Canegrowers Area Manager in Pongola Theuns Theunissen said drip irrigation was also one of the most effective when it came to saving water.
He said semi-permanent overhead sprinklers were between 70% to 83% water use efficient, while a centre pivot system ranged between 80% and 90%. Surface flooding using earth canals was the least efficient at between 60% and 86% with sub-surface drip infrastructure the most efficient at between 90% and 95%.
The cost of the water to farmers who use the canal system from the Bivane Dam is R2 198 a hectare, inclusive of a R1 098 dam and canal system maintenance and management fee.
Cobus said he stumbled on the drip system by chance. “It’s quite a funny story. A nearby farm came up for sale. It was producing something like 50 tons a hectare but land for sale is scarce here. The layout was not suitable for pivot irrigation. I discussed it with my dad and we decided to install drip irrigation. Last year we harvested 200 tons a hectare from one of our fields under drip and that was in one of the worst droughts in living memory.”
In comparison, Cobus said some of the fields that were still under sprinkler and flood irrigation had dropped to as little as 38 and 45 tons-a-hectare.
“It was really bad. We also spent a lot on drilling and re-covering existing boreholes so we could keep going,” he said.
Cobus anticipated that by 2021 all 272ha under sugarcane (the remainder are planted to pecan and macadamia nuts) would have been converted to drip irrigation. “Because of the capital outlay it is just not practical to rip up your whole farm all at once.
“I am busy with an eight-year development phase. I am now on year four. I don’t think my method is perfect but what I am doing is dividing the fields up into 40ha blocks. I then plough them out, re-do the whole pump house, install a new pump and the whole main pipeline. As a result I have some fields that are giving me very high yields while the old fields give me very low yields. But as I am putting in the drip irrigation I am keeping everything behind me clean and clear and then what is in front of me, I do whatever I can to keep them going. There are some fields though that are going on for 15 ratoons now.”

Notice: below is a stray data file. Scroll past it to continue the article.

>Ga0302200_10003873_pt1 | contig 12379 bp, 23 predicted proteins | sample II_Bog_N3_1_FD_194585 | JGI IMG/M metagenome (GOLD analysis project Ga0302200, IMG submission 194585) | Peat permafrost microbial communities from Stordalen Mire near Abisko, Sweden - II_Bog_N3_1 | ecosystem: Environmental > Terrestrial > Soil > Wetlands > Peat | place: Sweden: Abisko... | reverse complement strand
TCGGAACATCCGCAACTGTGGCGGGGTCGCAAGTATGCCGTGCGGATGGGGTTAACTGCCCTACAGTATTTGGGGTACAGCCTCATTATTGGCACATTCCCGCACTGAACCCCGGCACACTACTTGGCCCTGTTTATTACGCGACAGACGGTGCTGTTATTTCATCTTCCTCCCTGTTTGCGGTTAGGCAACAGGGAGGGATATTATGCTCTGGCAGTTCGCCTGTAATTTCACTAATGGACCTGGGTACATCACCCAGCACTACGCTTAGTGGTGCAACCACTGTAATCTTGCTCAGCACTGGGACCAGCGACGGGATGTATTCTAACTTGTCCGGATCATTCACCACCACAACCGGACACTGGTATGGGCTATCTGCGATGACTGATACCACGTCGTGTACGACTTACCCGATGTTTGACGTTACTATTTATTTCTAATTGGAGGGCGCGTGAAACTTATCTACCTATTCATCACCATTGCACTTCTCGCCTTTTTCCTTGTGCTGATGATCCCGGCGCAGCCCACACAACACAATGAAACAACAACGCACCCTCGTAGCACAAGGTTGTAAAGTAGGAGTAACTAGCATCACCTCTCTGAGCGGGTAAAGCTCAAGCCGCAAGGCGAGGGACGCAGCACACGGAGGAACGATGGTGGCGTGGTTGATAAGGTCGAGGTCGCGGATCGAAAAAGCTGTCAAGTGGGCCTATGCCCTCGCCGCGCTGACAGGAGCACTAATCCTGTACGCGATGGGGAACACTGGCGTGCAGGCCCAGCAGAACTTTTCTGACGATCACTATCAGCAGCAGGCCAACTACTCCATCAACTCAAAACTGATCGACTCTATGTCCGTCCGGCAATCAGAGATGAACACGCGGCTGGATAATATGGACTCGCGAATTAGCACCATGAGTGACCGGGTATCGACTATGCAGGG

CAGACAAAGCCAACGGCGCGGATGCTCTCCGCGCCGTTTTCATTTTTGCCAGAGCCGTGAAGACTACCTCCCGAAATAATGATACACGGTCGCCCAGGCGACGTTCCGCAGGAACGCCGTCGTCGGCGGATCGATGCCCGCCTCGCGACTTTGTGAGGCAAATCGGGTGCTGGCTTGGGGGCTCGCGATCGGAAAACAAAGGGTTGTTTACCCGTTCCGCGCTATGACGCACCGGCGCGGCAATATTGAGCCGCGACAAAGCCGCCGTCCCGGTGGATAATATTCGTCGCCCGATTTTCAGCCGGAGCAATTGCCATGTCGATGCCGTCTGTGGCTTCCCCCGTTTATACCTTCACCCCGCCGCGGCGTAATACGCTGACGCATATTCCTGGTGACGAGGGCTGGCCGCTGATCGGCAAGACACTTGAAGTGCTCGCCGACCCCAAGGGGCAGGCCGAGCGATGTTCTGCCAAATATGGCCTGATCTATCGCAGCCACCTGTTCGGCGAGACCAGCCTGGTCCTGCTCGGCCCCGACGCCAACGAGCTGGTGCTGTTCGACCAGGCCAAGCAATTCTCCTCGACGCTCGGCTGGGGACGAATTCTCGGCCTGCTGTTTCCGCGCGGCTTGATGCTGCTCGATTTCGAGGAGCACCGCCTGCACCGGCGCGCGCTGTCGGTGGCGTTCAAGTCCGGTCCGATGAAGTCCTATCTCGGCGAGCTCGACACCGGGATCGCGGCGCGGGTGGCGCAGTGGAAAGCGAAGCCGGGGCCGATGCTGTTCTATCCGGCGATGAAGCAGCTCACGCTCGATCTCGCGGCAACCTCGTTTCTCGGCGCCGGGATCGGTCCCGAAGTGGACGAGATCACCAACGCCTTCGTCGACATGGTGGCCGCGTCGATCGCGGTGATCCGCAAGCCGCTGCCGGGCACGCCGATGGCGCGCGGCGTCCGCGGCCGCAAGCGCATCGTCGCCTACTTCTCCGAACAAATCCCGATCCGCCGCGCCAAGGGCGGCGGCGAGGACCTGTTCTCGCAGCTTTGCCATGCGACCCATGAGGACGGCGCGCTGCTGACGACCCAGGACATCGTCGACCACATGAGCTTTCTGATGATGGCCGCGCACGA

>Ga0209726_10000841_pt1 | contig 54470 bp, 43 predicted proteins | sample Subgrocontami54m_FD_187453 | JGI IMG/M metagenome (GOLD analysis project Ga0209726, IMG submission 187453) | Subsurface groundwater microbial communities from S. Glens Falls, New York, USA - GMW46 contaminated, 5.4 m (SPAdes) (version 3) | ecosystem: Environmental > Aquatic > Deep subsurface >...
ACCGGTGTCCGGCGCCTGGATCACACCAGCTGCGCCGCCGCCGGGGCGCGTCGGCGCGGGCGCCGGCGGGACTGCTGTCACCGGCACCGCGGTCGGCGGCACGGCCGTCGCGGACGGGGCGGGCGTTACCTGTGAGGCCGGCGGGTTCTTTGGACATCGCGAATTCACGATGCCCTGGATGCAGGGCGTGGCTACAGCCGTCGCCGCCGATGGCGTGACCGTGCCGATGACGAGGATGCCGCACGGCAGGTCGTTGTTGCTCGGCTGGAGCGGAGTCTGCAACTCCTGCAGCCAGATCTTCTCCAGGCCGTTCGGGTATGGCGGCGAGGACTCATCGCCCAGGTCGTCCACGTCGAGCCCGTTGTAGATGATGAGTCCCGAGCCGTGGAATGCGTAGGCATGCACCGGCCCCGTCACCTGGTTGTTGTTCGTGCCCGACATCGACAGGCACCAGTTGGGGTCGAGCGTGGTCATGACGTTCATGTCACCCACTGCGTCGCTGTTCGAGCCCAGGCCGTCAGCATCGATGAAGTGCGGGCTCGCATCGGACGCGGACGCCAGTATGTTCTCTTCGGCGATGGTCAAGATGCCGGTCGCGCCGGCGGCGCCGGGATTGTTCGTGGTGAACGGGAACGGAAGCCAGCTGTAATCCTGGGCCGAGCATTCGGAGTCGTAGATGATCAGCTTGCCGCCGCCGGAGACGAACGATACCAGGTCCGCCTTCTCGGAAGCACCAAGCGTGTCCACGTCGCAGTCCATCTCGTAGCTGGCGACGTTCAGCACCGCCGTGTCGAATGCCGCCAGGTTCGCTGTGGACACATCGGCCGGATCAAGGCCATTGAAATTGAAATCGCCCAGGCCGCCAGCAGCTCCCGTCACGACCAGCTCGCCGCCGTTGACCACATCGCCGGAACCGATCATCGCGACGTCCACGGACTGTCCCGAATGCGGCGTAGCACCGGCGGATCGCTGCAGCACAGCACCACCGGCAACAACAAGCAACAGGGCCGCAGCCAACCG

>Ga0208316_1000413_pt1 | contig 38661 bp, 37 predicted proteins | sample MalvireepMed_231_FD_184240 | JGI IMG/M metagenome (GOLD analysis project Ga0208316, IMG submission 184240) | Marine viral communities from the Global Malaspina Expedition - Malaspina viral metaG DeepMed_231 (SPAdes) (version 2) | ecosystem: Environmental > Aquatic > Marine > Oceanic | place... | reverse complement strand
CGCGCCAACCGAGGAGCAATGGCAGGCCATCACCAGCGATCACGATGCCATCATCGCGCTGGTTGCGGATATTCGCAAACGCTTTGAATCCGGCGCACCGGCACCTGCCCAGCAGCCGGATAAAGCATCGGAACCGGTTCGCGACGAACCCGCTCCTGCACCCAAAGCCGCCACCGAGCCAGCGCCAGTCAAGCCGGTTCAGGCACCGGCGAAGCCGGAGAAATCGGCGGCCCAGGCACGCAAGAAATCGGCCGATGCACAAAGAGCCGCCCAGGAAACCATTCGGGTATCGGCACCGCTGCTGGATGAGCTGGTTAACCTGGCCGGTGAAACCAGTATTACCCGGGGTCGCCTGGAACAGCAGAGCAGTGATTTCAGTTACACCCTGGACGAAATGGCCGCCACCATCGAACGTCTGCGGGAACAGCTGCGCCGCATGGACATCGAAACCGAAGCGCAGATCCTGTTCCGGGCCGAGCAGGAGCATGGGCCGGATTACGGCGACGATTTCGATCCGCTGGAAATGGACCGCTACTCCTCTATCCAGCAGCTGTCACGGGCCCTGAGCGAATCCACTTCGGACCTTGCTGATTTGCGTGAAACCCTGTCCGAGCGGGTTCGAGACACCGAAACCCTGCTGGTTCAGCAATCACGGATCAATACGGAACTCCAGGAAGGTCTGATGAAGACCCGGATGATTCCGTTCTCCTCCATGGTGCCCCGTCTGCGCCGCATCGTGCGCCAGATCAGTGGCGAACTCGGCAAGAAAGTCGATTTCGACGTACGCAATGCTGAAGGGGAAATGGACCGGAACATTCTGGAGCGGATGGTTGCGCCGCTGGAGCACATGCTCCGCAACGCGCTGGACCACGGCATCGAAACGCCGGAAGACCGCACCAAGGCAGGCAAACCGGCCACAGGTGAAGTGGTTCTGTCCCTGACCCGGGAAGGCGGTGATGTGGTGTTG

Excluding the cost of new pump house infrastructure, the development had cost R43 000 a hectare including the installations inside the pump house, automatic filter banks, irrigation controllers, pump motors, the main pipe line and side laterals and the sub-surface drips or emitters and subsurface drip lines.
Three of the new pump houses were also fitted with storage tanks so that liquid fertilisers could be added to the water system creating a cost-effective fertigation programme.
Cobus said improved design and planning had meant he was able to introduce better harvesting practices. “The fields are designed now for controlled traffic, I am using a Slew loader. That means a tractor isn’t going over them during harvesting so we get better stool longevity. I am hoping to get at least 15 years from these new fields,” he said.